Performance artist Jodi Lomask discusses her Capacitor Lab, a novel conceptual space where artists, scientists, designers, engineers and philosophers exchange ideas and information leading to the creation of new performance pieces. Lomask spoke at both BHSU and the Dahl Arts Center in Rapid City this week.
For artistic director and choreographer Jodi Lomask, it is the mysteries of the world that inspire her work, and the creative minds of scientists and artists that collaborate to unravel those mysteries.

Lomask brought her unique perspective on art and science to the Black Hills State University campus earlier this week.

“I take a little broader look at dance than some of my peers,” she said during her talk at the Pangburn Hall Black Box Theatre.

Through her dance company Capacitor, Lomask designed a novel conceptual space – “The Capacitor Lab” – where artists, scientists, designers,engineers and philosophers exchange ideas and information leading to the creation of new performance pieces.

“As an artist interested in the big questions tackled by scientists, I needed to create a space where artists and scientists could easily share information,” said Lomask who considers herself a creative problem maker. “I am mining their world for interesting images. I want to understand something about the way things work and in doing so my mind generates images that help me understand. These new images become my artwork. So, science is my provocateur.”

Lomask has been creating full evening shows through her collaboration with scientists since 2002. She has created five shows with the sixth Capacitor Lab beginning in January. To give audience members a sense of the end result of the collaboration, Lomask showed short videos of each of her troupe’s Capacitor Lab performances.

“I’ve created shows originating from the bottom of the ocean to the top of the forest canopy, through the deep earth and into outer space,” she said.

In the Capacitor Lab, Lomask teaches her performers to carefully study the motion and behaviors of animals and plants, layers of earth and the forces of space. “I want them to become what we are studying so they can have a new experience, a new feeling and locate a new aspect of themselves,” she said.

The Lab also provides a creative outlet for the scientists. “Scientists become creatively invigorated and become better communicators when they need to explain their work outside of their field,” she said. “They also get to consider their research from another perspective, see it reflecting in new ways which leads to potential creative breakthroughs for them.”

During the labs, the performers completely engulf themselves in the research. For their “Biome” show which focused on the world’s dense forests, the performers set up remote labs in the forest areas of Washington state and Costa Rica.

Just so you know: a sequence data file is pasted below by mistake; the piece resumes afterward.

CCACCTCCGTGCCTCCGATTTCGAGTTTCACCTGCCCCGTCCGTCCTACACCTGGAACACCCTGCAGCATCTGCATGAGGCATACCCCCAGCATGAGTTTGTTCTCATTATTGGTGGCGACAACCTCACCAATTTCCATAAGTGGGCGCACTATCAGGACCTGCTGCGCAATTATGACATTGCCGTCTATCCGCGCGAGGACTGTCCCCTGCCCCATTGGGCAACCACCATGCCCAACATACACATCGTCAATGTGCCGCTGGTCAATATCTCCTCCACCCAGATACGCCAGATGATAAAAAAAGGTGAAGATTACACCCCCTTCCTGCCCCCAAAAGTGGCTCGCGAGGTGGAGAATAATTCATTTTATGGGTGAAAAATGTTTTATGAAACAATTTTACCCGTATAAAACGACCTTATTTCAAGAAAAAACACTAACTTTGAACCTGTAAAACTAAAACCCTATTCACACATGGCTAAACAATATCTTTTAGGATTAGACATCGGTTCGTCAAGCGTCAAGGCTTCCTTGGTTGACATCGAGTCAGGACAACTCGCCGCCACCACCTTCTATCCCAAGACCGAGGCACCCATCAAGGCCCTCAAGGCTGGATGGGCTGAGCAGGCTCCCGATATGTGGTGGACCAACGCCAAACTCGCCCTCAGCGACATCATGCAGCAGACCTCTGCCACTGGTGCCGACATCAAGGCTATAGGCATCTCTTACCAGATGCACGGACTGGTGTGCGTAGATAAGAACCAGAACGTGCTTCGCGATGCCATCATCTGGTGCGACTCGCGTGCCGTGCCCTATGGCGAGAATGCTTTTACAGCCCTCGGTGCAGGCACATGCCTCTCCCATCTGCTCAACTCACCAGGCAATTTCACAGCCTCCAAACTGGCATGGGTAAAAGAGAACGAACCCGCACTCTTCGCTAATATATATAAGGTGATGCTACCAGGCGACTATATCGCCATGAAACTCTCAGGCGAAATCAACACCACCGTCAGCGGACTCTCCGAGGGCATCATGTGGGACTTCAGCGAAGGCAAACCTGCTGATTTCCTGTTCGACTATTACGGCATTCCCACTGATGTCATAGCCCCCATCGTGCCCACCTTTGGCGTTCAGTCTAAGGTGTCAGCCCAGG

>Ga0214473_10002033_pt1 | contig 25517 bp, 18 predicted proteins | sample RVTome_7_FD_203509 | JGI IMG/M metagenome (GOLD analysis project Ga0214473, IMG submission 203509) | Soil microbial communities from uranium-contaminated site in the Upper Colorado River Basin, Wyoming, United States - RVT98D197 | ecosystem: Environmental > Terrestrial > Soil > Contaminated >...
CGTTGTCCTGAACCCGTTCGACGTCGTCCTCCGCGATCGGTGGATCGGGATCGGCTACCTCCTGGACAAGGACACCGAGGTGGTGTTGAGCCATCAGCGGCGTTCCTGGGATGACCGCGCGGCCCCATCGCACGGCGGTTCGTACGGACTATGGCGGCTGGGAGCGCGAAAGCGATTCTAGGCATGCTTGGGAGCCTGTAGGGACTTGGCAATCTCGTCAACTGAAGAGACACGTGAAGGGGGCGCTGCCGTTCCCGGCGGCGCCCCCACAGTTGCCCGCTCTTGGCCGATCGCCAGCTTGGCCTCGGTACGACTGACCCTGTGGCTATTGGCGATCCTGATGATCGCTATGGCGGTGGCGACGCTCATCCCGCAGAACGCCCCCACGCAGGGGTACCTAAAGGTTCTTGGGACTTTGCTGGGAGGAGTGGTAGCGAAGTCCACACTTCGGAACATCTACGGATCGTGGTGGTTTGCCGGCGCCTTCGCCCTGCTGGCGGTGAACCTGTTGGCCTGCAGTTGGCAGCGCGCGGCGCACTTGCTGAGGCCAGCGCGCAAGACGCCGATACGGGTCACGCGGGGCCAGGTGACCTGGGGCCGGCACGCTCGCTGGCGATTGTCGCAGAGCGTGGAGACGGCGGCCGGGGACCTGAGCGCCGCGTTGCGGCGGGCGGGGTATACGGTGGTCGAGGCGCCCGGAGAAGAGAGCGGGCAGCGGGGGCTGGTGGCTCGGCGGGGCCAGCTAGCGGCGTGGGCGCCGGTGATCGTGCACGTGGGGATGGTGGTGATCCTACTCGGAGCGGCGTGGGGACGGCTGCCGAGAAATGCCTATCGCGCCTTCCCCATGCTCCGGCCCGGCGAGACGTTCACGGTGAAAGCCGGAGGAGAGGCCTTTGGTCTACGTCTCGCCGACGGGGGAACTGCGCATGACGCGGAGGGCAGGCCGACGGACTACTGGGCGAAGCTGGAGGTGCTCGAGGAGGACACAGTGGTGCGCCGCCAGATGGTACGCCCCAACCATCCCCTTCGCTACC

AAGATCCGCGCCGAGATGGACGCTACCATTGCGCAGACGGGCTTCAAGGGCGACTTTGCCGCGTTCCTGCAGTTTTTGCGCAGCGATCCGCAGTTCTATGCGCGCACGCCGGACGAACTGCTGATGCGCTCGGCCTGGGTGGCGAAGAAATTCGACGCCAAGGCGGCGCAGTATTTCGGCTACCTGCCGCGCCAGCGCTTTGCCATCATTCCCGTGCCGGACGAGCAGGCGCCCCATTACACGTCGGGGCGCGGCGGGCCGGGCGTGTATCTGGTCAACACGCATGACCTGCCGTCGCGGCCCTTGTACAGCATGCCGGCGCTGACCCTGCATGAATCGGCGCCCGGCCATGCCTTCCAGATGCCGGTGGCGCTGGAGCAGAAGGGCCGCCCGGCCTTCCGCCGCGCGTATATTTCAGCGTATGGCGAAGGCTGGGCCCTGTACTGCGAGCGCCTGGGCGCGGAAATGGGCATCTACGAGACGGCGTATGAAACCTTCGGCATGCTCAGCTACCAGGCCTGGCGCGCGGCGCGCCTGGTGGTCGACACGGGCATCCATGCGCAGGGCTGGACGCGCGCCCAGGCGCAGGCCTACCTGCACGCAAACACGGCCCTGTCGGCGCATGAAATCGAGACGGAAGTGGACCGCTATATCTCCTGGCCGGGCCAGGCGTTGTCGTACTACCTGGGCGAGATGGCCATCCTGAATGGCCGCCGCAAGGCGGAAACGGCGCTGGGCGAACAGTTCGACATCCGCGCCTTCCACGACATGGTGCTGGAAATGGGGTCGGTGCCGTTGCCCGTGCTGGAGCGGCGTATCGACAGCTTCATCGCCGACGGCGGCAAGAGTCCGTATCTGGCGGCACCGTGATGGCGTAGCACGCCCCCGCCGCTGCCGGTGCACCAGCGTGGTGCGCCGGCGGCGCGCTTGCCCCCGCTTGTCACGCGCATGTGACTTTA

“Physical engaging with the environment we hoped to embody on stage made our process effortless,” she said. “It felt as if the show was designing itself.”

Biome was the lab’s first project with an environmental initiative, Lomask said.

In their most recent show “Okeanos,” the performers spent two years deepening their relationship with the ocean by diving with marine biologists and oceanographers. They also shot underwater footage.

The “Okeanos” performance was the first time narration of the collaborating scientists was incorporated into the score, Lomask said, providing for a more straight forward goal of inspiring and educating audiences about the ocean and ocean conservation.

In the next lab, which is in the concept phase, performers will be working with neuroscientists on what the brain looks like when it is in a creative state. In “Synaptic Motion,” scans of the brain will be taken during three different stages of the same segment of choreography, Lomask said.  In January, Lomask will have her brain scanned as she choreographs a piece for a group of San Francisco ballet dancers. Another scan will be taken of the ballerinas as they learn the choreographed dance. The final brain scan will be taken of an audience member who is observing the dance.

“We will hopefully be able to project the scan live as part of the performance,” Lomask said.

Lomask said the collaborations have brought a new understanding for her, the performers and the scientists. “Both scientists and artists are attracted to mystery, to the unknown,” she said. “They both have to look starkly at the fluke elements of what they know and understand and move from there.”

Inspired by Lomask’s work, Dr. Peggy Norris, deputy directorfor education and outreach for the Sanford Underground Laboratory at Homestake, said last night she hoped to start a community movement to have a science and art festival in the future.

Sponsors for the event included BHSU, BHSU University Foundation, Rapid City Arts Council, Dr. Brian Schwartz, and the National Science Foundation. Lomask’s appearance, and similar events that involve scientific exploration, are facilitated through a partnership with Sanford Underground Research Facility.